Maybe I’m getting old (or, maybe I’ve been in California too long), but I’m becoming increasingly of the opinion that no one “side” has all the answers.  Trying to conform facts and reality to ideology is a waste of time.  This is something that both sides are guilty of. Yes, they are. Shut up. Additionally, I can no longer in good faith stand by and agree to any theory that posits that every single human interaction is based in oppression and domination. It is nihilistic, and does not take into account the beautiful complexity of life. As Dr. Candida Moss says,

 It turns disagreement into a struggle for survival with an innocent ‘us’ pitted against a hateful ‘them.’ This polarizing view of the world not only makes it impossible to have meaningful dialogue and collaboration, but it can also be used to legitimize violence against others in the name of “self-defense.”

This is a work in progress, but if my son were to approach me right now, and say “Hey Dad, what do you believe?” this is how I would answer.  This is what I would tell him is important in life.  I will be elaborating on each of these themes in coming posts, as I see fit. I don’t claim to be expert at any of these things. But that doesn’t mean he and I can’t learn together.


Pride in who you are. Pride in where you come from. Who are your ancestors? What did they do so you could be here? Where did they come from? Why did they leave? Do not let anyone make you feel bad for being who you are. You are not responsible for the ills in the world. You are only responsible for the ills you perpetrate. There is no guilt by association – do not believe those who would condemn you because you look a certain way, believe certain things, or love who you are (see RESPECT, and also give others these same benefits). Do not perpetrate ill, unless a situation calls for it. These situations, while rare, do exist. Think twice, and carefully diagram the reasoning behind vengeance. Consider the cost/benefit ratio. Sleep on it. Sleep on it for seven days. If your heart still burns for vengeance, be careful in how you execute it. Ask yourself if the object of your vengeance could do a better job destroying themselves than you could. 99.9999999999999999% of the time, this is the case.


Respect yourself. Respect others. Respect those who deserve respect, and don’t waste your time with those who do not. If they mistreat you, take appropriate action. Don’t start fights, but be prepared to finish them. Know when it is wiser to walk away. Everybody is entitled to one freebie. Just as you would be respected by others, offer the same respect to them; even if it is not immediately forthcoming from them. Be the bigger person, but also know when to cut your losses. Be prepared to let them go (see PROVISIONAL ALLIANCES). Respect the land, and its inhabitants. If you find yourself away from home, respect and honor the traditions of those you are visiting. Know your own history, and know the histories of others. You can never know enough history. The more you know, the easier it is to respect.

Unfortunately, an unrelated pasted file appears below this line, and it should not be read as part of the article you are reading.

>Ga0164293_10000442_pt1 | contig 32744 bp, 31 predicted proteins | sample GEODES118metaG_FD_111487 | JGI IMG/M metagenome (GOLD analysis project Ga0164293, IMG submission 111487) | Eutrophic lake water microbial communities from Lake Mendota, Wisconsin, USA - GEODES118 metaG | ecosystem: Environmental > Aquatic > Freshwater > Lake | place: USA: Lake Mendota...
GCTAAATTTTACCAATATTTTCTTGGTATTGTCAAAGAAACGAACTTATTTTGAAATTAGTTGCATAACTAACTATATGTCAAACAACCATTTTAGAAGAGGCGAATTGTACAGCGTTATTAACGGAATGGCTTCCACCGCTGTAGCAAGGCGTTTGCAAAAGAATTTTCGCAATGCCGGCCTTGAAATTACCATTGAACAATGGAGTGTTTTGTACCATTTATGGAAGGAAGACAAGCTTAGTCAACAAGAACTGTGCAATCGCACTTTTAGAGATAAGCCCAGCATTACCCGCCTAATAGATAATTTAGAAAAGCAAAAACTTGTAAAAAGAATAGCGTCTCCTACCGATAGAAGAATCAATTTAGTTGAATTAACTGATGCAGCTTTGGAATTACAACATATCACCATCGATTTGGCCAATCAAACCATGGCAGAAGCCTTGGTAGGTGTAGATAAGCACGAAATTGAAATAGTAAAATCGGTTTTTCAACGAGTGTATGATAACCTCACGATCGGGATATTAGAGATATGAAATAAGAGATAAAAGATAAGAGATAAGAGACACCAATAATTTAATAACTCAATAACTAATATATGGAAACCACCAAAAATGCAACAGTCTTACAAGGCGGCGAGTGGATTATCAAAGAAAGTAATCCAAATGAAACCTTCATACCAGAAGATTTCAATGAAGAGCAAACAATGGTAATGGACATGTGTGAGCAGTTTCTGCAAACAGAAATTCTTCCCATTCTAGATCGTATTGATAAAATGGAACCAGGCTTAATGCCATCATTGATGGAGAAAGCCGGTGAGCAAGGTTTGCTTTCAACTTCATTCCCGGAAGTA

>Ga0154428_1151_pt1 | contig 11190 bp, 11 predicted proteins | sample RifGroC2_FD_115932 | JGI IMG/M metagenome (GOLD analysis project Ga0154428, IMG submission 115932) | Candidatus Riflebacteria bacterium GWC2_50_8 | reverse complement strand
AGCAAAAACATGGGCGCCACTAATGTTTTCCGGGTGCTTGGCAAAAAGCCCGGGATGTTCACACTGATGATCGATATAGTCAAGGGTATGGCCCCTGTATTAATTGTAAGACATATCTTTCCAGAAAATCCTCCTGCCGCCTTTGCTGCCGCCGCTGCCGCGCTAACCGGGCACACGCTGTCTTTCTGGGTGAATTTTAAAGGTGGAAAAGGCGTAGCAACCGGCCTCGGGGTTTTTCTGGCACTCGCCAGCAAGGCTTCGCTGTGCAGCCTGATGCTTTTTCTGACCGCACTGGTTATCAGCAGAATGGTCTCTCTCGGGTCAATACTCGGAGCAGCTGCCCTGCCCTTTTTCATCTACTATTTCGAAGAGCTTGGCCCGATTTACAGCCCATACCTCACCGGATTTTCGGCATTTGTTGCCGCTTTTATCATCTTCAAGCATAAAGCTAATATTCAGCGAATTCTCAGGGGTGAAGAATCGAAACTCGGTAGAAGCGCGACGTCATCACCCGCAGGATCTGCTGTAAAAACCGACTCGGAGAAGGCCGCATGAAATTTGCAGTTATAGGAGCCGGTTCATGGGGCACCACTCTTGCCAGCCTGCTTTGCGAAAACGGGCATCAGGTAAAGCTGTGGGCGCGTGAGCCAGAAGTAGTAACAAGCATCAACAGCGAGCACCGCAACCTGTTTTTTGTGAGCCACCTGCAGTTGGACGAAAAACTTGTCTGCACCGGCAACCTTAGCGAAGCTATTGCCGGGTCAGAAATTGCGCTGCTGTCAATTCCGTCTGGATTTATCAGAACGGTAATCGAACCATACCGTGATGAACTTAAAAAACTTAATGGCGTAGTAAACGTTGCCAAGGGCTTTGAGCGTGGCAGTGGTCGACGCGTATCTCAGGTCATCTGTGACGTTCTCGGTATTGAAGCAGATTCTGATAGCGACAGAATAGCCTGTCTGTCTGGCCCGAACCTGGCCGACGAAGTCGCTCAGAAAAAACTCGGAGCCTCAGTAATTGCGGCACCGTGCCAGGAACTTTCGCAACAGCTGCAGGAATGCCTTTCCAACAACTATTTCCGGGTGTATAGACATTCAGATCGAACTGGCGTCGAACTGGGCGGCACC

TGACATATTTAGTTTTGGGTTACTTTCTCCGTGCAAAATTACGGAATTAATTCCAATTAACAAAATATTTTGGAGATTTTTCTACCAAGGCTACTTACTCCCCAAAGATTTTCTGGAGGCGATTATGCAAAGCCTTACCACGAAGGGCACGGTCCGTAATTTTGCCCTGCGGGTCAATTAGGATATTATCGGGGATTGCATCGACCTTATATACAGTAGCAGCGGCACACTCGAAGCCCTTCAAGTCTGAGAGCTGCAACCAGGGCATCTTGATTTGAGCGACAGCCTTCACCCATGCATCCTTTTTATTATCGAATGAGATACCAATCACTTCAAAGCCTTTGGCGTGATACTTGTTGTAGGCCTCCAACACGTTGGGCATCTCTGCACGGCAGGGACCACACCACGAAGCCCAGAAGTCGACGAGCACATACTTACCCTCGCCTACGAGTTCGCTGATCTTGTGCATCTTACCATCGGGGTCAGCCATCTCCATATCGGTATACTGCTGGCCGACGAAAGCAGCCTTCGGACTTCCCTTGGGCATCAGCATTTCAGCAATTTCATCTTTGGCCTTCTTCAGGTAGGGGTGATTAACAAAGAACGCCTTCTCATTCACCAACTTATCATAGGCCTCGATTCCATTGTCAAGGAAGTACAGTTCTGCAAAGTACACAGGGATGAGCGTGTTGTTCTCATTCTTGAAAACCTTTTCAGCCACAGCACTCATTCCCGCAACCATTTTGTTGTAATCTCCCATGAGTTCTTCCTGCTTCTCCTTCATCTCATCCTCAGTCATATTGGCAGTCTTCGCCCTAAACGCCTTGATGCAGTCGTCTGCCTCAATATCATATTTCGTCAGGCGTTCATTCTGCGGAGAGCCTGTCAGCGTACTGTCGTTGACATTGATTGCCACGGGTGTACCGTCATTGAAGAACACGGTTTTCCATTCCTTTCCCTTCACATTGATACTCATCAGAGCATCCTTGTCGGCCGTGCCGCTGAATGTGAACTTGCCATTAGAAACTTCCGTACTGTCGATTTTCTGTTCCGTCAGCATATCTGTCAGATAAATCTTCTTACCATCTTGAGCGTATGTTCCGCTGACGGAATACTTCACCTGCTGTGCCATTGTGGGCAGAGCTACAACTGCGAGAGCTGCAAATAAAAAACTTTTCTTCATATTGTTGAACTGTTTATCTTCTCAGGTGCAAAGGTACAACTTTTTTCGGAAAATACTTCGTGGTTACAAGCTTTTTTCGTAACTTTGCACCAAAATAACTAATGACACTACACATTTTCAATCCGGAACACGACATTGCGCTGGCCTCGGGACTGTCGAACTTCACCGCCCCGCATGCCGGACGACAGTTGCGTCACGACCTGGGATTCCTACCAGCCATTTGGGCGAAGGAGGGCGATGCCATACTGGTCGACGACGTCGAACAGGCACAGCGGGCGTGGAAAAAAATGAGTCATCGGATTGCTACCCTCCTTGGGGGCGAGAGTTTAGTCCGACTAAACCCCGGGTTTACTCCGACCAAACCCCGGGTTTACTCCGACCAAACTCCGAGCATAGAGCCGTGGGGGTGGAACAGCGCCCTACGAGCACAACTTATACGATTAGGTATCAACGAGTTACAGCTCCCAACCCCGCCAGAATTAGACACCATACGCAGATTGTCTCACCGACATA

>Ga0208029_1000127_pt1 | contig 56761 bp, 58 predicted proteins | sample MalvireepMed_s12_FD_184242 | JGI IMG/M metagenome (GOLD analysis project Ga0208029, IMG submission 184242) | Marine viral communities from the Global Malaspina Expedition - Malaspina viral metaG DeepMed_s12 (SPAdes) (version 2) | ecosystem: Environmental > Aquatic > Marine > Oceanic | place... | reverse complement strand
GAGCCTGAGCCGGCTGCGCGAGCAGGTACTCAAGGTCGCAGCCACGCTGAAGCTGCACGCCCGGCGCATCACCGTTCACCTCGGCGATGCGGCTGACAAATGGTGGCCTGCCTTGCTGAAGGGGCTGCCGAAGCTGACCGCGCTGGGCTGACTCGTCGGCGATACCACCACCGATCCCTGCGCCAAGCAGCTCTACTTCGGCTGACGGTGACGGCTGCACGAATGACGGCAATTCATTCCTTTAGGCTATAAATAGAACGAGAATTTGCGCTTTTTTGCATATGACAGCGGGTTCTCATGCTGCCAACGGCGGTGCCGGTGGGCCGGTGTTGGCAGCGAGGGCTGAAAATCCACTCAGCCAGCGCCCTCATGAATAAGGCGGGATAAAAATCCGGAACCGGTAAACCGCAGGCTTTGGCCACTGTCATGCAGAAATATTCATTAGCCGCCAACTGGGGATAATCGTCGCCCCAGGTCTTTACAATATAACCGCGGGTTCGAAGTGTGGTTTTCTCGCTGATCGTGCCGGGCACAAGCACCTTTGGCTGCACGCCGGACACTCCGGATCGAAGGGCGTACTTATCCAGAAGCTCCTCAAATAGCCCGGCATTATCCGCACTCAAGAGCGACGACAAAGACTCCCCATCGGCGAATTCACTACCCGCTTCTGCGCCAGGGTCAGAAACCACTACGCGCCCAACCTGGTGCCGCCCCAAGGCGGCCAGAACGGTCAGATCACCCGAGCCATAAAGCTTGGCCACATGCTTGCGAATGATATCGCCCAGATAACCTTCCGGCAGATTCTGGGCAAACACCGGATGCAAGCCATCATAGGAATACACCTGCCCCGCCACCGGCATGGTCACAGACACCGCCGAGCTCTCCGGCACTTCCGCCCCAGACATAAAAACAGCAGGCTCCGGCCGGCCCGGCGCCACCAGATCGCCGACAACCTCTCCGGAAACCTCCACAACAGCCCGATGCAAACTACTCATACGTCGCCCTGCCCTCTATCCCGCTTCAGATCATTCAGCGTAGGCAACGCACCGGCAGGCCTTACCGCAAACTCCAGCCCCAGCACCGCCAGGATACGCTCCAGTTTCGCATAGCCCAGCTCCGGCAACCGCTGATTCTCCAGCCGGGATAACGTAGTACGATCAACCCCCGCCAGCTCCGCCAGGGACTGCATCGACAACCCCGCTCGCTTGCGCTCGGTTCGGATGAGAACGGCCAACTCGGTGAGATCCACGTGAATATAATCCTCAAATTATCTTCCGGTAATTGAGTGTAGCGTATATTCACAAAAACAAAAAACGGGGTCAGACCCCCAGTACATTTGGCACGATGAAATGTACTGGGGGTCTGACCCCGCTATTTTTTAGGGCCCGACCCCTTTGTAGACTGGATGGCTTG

Be fair in your dealings with others. Expect and demand fairness in return. There are no zero-sum games. Everyone has a chance to prove themselves. You do not get a ribbon, however, simply for showing up. Equality of opportunity – not outcome. Genuinely support the attempts of others. Know and respect your own limitations.


Be open to self-analysis. Could you have handled a bad situation differently? Is an apology in order? If so, make it. Just as you may have had to let people go, others may feel that they need to let you go. Ask yourself why that is. Be objective. Be critical. Be equally prepared to understand that it may be something you did, or it may be them. Sometimes what may seem like a loss may not be one after all.


Take ownership of your actions. Admit to mistakes, and take pride in accomplishments.


Almost every alliance you form is ultimately temporary. Some will be permanent. It is my hope that you find true love with a partner of your choosing, and that love you provide him/her will be equally returned to you. You will know when you find this person. You will learn how to not be deceived. Know, too, that organizations, ideologies, and belief systems do not love you. They are using you. You can use them, too, and ally yourself with them (and certainly join up with them if you agree with them!) Ally yourself with them provisionally, however. Know when their usefulness has expired, and apply the same inquiry you apply to yourself, to them. If an organization, ideology, or belief system you subscribe to does not follow the criteria I’ve listed above, it doesn’t serve you. Actions speak louder than words. Hold any group you join to high standards.


Why? Because I said so.

“Never stop learning, and always do a little more than you have to.” – Adele Gutsch Hunter

“Always read things you disagree with – otherwise you are not exercising your mind.” – Robert Anton Wilson